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Charter Schools Clear Critical Hurdle

By Jeffrey Hess | Published 02 Apr 2013 04:07pm | comments

Huge pieces of education legislation pushed by Mississippi republican leaders are now closer to becoming law than at any point in the legislative session.  A highly sought after charter school bill has passed the Mississippi House.

The bill, which is intended to make it easier to open a charter school in Mississippi, faced the most uncertain future in the House of Representatives.

And the Tuesday morning vote was close, 62-to-56, just two more than it needed to pass.

House education chairman John Moore of Brandon says the vote is the culmination of three months of hard work.

"It's the most massive piece of education reform since the early 80's. And I am excited  for the governor. His team has worked very hard on this. As have the Speaker of the House and the lieutenant governor." Moore said.  "They have devoted a lot of energy and a lot of man power and a lot of hours into it. We are excited that the house has decided to be part of positive history." 

One representative even came from the hospital in a wheel chair specifically to cast a yes vote on the bill.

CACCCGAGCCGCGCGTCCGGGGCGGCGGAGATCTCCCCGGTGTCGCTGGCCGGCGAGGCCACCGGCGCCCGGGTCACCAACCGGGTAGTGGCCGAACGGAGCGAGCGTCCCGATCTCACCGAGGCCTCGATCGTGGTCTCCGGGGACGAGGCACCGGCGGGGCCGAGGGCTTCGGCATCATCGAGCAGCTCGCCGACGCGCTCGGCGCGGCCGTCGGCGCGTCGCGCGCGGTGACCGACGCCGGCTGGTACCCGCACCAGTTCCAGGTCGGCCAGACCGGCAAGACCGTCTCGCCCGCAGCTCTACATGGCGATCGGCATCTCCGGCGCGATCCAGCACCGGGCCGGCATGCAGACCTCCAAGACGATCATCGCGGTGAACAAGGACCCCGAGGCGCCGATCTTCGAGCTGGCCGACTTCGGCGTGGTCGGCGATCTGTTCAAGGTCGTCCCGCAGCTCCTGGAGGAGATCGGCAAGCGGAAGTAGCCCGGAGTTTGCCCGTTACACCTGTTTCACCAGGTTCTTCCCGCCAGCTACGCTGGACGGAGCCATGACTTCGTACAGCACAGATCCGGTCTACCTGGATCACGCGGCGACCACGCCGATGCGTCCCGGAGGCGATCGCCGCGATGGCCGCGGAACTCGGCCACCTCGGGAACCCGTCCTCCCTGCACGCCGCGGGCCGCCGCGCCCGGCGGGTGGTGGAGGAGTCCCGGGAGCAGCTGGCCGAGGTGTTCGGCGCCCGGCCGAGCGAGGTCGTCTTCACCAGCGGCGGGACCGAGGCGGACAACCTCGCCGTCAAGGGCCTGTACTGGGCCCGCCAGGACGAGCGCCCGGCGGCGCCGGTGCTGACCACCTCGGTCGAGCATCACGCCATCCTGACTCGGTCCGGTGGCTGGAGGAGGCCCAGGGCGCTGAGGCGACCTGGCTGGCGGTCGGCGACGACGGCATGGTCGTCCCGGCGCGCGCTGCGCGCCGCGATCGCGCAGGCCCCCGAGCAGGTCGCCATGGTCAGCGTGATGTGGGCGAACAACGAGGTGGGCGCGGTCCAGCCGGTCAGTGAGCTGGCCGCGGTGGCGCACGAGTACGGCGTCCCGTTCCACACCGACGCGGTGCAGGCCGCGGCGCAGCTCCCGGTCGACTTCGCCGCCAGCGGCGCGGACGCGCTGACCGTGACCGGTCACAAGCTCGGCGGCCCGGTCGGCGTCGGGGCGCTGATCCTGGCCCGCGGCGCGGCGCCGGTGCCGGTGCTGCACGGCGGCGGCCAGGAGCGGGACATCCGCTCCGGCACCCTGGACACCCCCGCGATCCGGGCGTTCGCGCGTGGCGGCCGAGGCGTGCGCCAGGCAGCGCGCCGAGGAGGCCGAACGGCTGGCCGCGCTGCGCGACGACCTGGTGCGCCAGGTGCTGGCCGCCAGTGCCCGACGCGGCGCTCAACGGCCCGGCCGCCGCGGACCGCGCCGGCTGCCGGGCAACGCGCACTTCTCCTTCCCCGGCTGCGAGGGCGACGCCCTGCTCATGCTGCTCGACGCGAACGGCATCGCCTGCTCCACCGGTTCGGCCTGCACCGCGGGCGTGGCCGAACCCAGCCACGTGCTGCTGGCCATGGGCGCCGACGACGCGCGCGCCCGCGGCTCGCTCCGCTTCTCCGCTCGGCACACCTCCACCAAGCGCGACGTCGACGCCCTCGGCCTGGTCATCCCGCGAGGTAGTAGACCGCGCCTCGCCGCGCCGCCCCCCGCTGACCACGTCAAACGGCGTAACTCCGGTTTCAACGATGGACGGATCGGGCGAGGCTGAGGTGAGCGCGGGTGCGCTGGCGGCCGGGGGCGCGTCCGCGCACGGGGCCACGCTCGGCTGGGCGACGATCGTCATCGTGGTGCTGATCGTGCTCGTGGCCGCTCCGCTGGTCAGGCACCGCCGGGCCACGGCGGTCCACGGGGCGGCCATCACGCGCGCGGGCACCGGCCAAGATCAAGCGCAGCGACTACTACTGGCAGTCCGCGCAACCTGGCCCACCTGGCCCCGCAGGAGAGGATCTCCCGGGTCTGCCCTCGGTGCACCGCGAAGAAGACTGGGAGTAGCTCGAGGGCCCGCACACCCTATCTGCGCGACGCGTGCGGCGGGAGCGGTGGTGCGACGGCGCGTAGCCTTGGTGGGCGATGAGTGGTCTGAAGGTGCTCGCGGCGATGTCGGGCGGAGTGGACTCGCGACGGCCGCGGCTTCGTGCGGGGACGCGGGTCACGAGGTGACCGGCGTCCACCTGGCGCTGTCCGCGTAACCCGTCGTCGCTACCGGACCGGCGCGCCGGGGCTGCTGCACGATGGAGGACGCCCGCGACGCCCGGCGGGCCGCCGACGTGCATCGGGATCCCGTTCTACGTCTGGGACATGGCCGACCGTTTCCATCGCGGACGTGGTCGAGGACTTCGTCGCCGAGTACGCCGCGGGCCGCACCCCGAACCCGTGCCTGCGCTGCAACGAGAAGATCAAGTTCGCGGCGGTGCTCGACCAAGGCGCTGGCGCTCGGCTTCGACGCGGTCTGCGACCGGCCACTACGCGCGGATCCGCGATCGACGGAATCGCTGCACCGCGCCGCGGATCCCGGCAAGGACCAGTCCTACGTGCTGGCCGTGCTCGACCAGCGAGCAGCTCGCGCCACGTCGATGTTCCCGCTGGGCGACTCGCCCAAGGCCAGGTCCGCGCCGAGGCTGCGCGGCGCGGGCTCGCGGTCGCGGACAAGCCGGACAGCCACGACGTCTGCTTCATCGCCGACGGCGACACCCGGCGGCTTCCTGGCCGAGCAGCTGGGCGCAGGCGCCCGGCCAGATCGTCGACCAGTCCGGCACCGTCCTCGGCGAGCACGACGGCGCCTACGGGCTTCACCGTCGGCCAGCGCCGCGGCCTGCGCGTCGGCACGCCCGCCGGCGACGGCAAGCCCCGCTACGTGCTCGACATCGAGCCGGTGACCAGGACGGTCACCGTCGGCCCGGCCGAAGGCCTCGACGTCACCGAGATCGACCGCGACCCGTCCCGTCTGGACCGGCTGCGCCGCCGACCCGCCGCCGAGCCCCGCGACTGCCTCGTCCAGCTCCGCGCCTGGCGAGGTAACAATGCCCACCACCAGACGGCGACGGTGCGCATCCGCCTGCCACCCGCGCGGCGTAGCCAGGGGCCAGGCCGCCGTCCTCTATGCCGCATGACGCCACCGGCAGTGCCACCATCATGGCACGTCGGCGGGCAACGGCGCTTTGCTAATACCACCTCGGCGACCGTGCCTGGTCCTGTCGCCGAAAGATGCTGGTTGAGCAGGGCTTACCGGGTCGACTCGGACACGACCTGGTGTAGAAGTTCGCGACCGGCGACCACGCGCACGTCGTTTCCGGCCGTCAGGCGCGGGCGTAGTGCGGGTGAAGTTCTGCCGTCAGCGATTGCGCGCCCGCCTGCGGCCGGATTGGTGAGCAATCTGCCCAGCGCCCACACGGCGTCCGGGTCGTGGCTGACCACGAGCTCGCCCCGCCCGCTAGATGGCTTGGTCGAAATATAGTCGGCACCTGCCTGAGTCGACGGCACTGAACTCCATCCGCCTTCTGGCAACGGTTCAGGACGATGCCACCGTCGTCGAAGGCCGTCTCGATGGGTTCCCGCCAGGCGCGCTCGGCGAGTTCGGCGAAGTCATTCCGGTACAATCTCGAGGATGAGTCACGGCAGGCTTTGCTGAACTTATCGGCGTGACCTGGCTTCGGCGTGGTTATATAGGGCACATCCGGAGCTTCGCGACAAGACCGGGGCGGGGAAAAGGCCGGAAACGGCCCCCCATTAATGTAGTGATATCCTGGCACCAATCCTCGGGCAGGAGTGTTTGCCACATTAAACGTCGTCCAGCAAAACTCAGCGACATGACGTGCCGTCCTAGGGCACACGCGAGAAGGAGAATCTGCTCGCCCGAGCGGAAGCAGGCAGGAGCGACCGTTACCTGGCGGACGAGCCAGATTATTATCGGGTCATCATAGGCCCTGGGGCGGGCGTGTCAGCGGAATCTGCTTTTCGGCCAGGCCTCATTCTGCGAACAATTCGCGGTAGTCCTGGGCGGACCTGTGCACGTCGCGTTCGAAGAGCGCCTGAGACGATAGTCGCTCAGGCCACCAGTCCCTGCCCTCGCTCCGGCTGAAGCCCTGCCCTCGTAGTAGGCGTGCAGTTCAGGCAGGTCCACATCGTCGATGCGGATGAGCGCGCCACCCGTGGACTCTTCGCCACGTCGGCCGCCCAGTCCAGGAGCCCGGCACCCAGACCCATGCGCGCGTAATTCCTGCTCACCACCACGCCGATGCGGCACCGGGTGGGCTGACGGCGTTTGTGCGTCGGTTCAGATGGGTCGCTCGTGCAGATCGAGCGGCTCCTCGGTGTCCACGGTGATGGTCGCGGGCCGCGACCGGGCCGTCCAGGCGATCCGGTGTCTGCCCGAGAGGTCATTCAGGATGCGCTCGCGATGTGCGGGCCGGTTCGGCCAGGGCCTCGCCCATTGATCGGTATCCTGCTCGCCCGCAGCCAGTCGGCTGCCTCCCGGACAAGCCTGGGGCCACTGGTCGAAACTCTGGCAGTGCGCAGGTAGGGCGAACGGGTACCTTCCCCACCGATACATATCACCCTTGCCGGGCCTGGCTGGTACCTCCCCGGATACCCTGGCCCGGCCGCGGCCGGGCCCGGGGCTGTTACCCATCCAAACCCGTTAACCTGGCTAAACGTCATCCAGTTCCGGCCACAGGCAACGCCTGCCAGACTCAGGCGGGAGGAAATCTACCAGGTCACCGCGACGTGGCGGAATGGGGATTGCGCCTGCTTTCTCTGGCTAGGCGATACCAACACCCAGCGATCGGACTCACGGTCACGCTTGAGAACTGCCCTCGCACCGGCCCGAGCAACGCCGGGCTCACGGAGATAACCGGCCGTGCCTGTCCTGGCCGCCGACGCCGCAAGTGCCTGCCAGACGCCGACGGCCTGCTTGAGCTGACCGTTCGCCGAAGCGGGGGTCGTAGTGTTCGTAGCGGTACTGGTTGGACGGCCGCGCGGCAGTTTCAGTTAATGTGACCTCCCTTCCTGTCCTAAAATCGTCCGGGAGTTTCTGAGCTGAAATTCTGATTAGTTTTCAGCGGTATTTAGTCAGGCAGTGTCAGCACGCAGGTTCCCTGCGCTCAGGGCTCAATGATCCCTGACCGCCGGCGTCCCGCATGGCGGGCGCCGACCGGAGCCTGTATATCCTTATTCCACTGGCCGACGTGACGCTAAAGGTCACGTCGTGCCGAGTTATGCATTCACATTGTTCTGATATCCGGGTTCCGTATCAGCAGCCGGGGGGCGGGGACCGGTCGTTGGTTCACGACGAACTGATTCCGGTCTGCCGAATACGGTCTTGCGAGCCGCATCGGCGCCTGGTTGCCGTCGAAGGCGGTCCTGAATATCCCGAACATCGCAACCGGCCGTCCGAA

The bill, which is nearly identical to a version that passed the house in January, will make it much easier to open a charter school in Mississippi.

Especially in D and F districts which do not have a veto power over charter schools like A, B, and C districts will.

All but five Democrats voted against the bill.

House Minority Leader Bobby Moak of Bouge Chitto says he is still worried that charter schools will drain resources from public schools.

"Any time you have a vote that is that tight. That is that contentious. I think it will take it a long time to answer that question whether it is good for Mississippi or not." Moak said.   "I think we need to do everything we can to make education better, but i am not sure that is the right path." 

The bill is part of a raft of education reform proposals that now appear destined to become law...including bills to hold back third graders that cannot read on level, money for teacher education, a pilot merit pay program, and state spending on Pre-K.

Governor Phil Bryant is excited by the progress.

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